First Homes: what’s the big idea?Posted: June 9, 2021 Filed under: Affordable housing, First Homes 1 Comment
Originally published as a column for insidehousing.co.uk
It is of course complete coincidence that the First Homes scheme was launched in the constituency that perhaps most symbolises the Conservative election victory in 2019.
It’s not just that Bolsover had been Labour since it was created in 1950, it’s also that it had been represented by Dennis Skinner since 1970, making it a reverse ‘Portillo moment’ for the Tories.
All of which makes the launch of the scheme itself look like an extension of the nakedly political approach taken with the Towns Fund and Levelling Up Fund.
A more generous interpretation might be that the government had more sway over this particular site, which looks like it was developed by Keepmoat Homes in partnership with Homes England.
Either way, this is the launchpad for housing secretary Robert Jenrick’s big idea, homes for sale at a discount of at least 30 per cent market value to first-time buyers. Discounts of up to 50 per cent may be available in some localities.
This is Starter Homes 2.0 with one significant advantage over the original scheme: the discount will remain in perpetuity rather than disappearing into the pocket of the first buyer.
The disadvantages remain the same. The scheme will be delivered initially with grant and then via the planning system. Either way it will squeeze out other forms of affordable housing funded via Section 106, with 25 per cent of developer contributions reserved for First Homes. The government claims it will ringfence homes for social rent so the main impact could fall on share ownership and affordable rent.Read the rest of this entry »
The cake and the crumbsPosted: April 15, 2021 Filed under: Affordable housing, First Homes, Planning, Right to buy Leave a comment
Originally published as a column on insidehousing.co.uk on April 15.
From Brexit to just about anything else you care to mention, Boris Johnson is known for wanting to ‘have his cake and eat it’. Why should it be any different for housing?
That was the first thought that sprung to mind reading through a raft of recent government responses to consultations. Much like the social housing green and white papers, they try to face in two different directions at once.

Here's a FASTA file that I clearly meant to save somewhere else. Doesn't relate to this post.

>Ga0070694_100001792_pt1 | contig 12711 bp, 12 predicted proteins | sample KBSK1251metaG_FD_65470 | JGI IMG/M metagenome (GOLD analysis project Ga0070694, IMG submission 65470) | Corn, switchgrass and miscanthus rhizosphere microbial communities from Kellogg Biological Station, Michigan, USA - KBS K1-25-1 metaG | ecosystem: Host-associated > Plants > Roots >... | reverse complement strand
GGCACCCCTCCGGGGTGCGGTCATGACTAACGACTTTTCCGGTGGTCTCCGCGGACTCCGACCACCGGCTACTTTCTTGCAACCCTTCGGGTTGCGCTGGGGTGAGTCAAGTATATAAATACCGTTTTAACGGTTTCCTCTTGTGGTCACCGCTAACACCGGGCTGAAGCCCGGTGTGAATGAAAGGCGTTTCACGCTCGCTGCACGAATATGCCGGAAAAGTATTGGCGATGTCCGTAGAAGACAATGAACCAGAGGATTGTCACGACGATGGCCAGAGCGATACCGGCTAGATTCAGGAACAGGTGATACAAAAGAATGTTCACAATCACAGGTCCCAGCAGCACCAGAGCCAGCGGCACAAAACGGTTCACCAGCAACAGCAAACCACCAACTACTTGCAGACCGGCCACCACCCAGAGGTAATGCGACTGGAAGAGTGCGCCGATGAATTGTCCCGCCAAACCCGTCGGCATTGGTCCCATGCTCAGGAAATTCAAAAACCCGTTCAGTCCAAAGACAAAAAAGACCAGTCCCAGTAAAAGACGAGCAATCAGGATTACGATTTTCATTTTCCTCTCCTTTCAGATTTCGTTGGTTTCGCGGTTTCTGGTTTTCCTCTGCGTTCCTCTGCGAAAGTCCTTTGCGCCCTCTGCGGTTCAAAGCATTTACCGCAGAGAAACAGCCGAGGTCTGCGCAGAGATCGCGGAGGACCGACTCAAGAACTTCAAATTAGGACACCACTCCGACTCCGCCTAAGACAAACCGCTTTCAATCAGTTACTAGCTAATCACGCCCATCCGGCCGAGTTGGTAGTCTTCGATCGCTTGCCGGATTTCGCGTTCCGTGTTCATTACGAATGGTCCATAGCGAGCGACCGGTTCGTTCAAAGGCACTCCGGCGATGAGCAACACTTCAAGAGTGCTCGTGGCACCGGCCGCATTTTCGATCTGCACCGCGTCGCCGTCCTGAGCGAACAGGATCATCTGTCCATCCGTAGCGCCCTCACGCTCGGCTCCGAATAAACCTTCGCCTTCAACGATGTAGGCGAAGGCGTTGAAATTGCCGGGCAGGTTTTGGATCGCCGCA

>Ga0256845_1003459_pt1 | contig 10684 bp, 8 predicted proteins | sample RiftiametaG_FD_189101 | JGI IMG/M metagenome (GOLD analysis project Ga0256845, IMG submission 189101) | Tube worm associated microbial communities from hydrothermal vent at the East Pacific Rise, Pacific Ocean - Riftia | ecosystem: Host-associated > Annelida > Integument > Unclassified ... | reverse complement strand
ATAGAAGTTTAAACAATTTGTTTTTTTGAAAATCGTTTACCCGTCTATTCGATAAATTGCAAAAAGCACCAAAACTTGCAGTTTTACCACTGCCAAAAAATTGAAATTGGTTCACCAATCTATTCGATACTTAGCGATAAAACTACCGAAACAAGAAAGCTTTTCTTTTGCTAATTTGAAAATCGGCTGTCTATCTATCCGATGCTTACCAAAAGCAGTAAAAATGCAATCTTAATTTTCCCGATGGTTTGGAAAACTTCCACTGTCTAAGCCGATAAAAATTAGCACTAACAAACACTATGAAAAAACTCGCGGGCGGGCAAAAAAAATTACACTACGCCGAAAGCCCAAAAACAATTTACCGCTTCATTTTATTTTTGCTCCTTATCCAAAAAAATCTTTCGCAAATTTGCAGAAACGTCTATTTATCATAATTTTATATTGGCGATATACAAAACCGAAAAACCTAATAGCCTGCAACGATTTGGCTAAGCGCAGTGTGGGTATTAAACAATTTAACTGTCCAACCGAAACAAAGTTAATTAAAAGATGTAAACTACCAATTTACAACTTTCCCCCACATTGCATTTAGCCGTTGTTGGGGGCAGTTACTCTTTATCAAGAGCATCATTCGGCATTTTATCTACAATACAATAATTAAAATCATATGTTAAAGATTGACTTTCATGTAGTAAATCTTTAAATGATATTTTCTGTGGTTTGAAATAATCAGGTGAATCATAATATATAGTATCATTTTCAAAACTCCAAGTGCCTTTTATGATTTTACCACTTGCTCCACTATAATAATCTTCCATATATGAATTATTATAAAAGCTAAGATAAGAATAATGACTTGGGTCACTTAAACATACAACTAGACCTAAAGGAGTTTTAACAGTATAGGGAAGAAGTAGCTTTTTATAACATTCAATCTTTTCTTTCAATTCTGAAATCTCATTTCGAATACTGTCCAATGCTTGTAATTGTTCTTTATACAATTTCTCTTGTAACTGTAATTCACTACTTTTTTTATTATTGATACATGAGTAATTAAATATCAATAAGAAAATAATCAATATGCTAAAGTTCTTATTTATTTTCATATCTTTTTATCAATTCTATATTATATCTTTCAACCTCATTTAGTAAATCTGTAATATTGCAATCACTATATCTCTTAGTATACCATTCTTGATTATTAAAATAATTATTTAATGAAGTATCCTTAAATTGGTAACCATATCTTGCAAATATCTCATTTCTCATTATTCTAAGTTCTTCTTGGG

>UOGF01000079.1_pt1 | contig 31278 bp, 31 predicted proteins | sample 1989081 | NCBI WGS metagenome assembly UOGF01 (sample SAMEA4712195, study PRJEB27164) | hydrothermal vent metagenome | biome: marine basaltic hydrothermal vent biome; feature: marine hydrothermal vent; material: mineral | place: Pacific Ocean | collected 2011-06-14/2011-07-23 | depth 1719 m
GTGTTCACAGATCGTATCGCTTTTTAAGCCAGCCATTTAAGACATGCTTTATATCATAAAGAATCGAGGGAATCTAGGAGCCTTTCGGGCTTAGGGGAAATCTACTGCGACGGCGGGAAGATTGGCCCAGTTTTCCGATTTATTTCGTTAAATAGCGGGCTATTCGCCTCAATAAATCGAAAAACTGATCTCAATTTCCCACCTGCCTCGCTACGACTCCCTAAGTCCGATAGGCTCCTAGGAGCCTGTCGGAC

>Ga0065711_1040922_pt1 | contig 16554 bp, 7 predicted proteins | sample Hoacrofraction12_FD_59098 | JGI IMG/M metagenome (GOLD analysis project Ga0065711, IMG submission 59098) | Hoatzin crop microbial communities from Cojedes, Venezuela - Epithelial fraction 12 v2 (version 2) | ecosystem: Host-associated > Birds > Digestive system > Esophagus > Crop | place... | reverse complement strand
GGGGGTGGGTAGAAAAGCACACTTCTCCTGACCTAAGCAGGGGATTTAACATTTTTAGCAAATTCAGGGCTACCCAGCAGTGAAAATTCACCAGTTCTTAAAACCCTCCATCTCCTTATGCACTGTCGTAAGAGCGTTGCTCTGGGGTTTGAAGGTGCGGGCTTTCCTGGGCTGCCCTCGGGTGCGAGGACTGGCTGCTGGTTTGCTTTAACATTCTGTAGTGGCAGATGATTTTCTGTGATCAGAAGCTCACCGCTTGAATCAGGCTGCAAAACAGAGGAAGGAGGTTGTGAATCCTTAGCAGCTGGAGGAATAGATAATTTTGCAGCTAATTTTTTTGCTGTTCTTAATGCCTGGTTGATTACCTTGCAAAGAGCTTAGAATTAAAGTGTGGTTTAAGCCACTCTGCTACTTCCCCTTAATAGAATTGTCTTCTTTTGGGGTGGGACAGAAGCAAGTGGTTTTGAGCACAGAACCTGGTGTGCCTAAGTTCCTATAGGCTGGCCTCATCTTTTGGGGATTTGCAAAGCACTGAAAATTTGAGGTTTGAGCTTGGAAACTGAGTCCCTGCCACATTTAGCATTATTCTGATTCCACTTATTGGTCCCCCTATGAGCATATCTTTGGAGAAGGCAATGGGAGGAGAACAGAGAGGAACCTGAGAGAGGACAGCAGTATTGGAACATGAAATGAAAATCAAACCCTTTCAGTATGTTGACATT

One points towards the more tenure-neutral territory staked out under Theresa May. The other points backwards to the promised land of home ownership staked out by David Cameron, the former prime minister turned PR man for failed bankers.
Both are evident in the outcome of consultations on the new model for shared ownership, changes to the current planning system and First Homes, supporting housing delivery and public service infrastructure and use of receipts from Right to Buy sales in the run-up to Easter.
So we get the expansion of permitted development to cover the conversion of most empty commercial buildings, not just offices, into residential. This may mean more ‘units’ but with too few constraints on quality to be regarded as ‘homes’.
Plans for reform of shared ownership include confirmation that landlords will be liable for repairs for the first 10 years on new homes but no acknowledgement that this leaves existing tenant-owners living in devalued assets.
There are plans to give existing as well as new shared owners the statutory right to a lease of 990 rather than 99 years but no fresh solutions for those left out of government help for fire safety costs or forced to take out £50 a month loans.
Reductions in the minimum initial stake and staircasing threshold meet commitments previously made by housing secretary Robert Jenrick without any real evidence supporting them.
Changes to the current planning system include a welcome u-turn on a proposal to increase the threshold at which small sites are exempt from affordable housing requirements from 10 homes to up to 50. That could rescue up to 30,000 affordable homes over the next five years.
However, that’s trumped by confirmation of plans to require a minimum of 25 per cent of homes delivered through developer contributions to be First Homes. Mr Jenrick is therefore diverting a sizeable chunk of the funding mechanism that accounts for more than half of affordable homes into his pet project.
On the Right to Buy, local authorities get five years rather than three to use receipts to build new homes and receipts can account for 40 rather than 30 per cent of the total cost. These are improvements to the scarcely credible ‘one-for-one replacement’ pledge made when discounts were increased in 2012.
But that could still leave them forced to sell homes for less than it cost to build them and it does not address the parallel question of ‘like-for-like’ replacement.
Far from responding to concerns raised in the consultation about broadening the definition, the government suggests that ‘affordable’ replacements for social rent homes sold could include not just affordable rent and shared ownership but also (you guessed it) First Homes.
All of which suggests that the loss of social rent homes – 210,000 in England in the last eight years, according to the latest UK Housing Review – will continue even as ministers make rhetorical nods to the tenure.
It’s as though one part of government wants to shift the balance of policy in favour of social and affordable housing only for another to tilt it back towards home ownership and the free market.
With crucial choices looming as society reopens and the economy moves off life support, which will get the cake and which will be left with the crumbs?